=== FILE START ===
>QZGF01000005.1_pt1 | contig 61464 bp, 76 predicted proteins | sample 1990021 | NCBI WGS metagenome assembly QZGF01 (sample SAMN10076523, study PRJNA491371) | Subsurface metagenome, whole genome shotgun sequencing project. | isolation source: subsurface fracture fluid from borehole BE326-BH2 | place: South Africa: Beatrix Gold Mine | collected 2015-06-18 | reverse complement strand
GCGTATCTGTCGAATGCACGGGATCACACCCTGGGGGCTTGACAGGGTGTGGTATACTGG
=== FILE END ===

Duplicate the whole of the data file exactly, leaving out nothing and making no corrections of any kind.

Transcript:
>QZGF01000005.1_pt1 | contig 61464 bp, 76 predicted proteins | sample 1990021 | NCBI WGS metagenome assembly QZGF01 (sample SAMN10076523, study PRJNA491371) | Subsurface metagenome, whole genome shotgun sequencing project. | isolation source: subsurface fracture fluid from borehole BE326-BH2 | place: South Africa: Beatrix Gold Mine | collected 2015-06-18 | reverse complement strand
GCGTATCTGTCGAATGCACGGGATCACACCCTGGGGGCTTGACAGGGTGTGGTATACTGG